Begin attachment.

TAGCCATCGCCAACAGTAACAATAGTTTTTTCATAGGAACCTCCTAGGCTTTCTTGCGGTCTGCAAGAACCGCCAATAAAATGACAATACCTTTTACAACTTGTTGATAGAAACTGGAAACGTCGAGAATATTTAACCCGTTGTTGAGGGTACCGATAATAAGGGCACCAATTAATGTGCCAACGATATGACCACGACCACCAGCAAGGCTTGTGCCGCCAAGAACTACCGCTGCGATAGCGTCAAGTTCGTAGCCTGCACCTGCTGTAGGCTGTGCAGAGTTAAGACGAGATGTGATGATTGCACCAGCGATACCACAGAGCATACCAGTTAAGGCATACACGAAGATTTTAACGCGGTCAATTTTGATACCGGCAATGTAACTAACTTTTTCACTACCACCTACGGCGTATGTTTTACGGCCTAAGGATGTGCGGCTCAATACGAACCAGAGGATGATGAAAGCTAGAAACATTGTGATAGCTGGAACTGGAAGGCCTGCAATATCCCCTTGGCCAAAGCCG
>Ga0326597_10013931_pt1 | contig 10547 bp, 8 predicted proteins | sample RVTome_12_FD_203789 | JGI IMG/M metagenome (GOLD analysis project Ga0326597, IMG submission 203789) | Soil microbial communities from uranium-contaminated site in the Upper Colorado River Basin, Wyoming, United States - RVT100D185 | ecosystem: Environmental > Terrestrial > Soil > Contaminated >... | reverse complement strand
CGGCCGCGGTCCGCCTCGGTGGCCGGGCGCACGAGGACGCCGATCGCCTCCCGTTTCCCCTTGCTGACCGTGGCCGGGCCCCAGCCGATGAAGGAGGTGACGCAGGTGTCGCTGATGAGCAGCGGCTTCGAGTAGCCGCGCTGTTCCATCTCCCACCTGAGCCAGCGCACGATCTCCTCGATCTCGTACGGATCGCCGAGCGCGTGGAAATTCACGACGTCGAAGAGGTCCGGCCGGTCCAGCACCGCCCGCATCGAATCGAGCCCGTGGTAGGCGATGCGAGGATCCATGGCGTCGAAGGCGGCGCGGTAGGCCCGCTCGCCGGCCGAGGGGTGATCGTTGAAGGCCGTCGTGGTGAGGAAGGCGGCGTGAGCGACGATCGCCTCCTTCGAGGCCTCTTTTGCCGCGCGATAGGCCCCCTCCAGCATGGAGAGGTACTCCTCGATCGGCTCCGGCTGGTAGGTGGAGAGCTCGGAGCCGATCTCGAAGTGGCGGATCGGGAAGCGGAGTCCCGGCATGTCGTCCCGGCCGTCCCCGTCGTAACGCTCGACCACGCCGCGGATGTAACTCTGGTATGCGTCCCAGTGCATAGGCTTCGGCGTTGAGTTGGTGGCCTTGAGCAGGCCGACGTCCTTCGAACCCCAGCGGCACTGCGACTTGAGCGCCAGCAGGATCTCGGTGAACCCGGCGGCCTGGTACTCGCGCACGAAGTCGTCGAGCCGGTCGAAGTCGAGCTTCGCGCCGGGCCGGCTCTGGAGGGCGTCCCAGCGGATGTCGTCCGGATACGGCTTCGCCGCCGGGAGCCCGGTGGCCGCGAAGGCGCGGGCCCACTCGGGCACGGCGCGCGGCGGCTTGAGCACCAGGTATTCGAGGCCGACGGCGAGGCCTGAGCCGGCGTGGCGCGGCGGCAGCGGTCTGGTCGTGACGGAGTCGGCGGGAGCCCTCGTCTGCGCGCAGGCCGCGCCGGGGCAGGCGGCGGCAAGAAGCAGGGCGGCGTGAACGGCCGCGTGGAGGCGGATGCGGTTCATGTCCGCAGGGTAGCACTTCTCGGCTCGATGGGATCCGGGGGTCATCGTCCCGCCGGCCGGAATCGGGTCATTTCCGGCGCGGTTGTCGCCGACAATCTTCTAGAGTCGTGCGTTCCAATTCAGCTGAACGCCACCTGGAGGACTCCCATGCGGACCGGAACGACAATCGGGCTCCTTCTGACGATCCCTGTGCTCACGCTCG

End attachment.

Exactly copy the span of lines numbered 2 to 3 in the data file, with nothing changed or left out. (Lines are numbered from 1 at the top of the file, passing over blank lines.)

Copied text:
>Ga0326597_10013931_pt1 | contig 10547 bp, 8 predicted proteins | sample RVTome_12_FD_203789 | JGI IMG/M metagenome (GOLD analysis project Ga0326597, IMG submission 203789) | Soil microbial communities from uranium-contaminated site in the Upper Colorado River Basin, Wyoming, United States - RVT100D185 | ecosystem: Environmental > Terrestrial > Soil > Contaminated >... | reverse complement strand
CGGCCGCGGTCCGCCTCGGTGGCCGGGCGCACGAGGACGCCGATCGCCTCCCGTTTCCCCTTGCTGACCGTGGCCGGGCCCCAGCCGATGAAGGAGGTGACGCAGGTGTCGCTGATGAGCAGCGGCTTCGAGTAGCCGCGCTGTTCCATCTCCCACCTGAGCCAGCGCACGATCTCCTCGATCTCGTACGGATCGCCGAGCGCGTGGAAATTCACGACGTCGAAGAGGTCCGGCCGGTCCAGCACCGCCCGCATCGAATCGAGCCCGTGGTAGGCGATGCGAGGATCCATGGCGTCGAAGGCGGCGCGGTAGGCCCGCTCGCCGGCCGAGGGGTGATCGTTGAAGGCCGTCGTGGTGAGGAAGGCGGCGTGAGCGACGATCGCCTCCTTCGAGGCCTCTTTTGCCGCGCGATAGGCCCCCTCCAGCATGGAGAGGTACTCCTCGATCGGCTCCGGCTGGTAGGTGGAGAGCTCGGAGCCGATCTCGAAGTGGCGGATCGGGAAGCGGAGTCCCGGCATGTCGTCCCGGCCGTCCCCGTCGTAACGCTCGACCACGCCGCGGATGTAACTCTGGTATGCGTCCCAGTGCATAGGCTTCGGCGTTGAGTTGGTGGCCTTGAGCAGGCCGACGTCCTTCGAACCCCAGCGGCACTGCGACTTGAGCGCCAGCAGGATCTCGGTGAACCCGGCGGCCTGGTACTCGCGCACGAAGTCGTCGAGCCGGTCGAAGTCGAGCTTCGCGCCGGGCCGGCTCTGGAGGGCGTCCCAGCGGATGTCGTCCGGATACGGCTTCGCCGCCGGGAGCCCGGTGGCCGCGAAGGCGCGGGCCCACTCGGGCACGGCGCGCGGCGGCTTGAGCACCAGGTATTCGAGGCCGACGGCGAGGCCTGAGCCGGCGTGGCGCGGCGGCAGCGGTCTGGTCGTGACGGAGTCGGCGGGAGCCCTCGTCTGCGCGCAGGCCGCGCCGGGGCAGGCGGCGGCAAGAAGCAGGGCGGCGTGAACGGCCGCGTGGAGGCGGATGCGGTTCATGTCCGCAGGGTAGCACTTCTCGGCTCGATGGGATCCGGGGGTCATCGTCCCGCCGGCCGGAATCGGGTCATTTCCGGCGCGGTTGTCGCCGACAATCTTCTAGAGTCGTGCGTTCCAATTCAGCTGAACGCCACCTGGAGGACTCCCATGCGGACCGGAACGACAATCGGGCTCCTTCTGACGATCCCTGTGCTCACGCTCG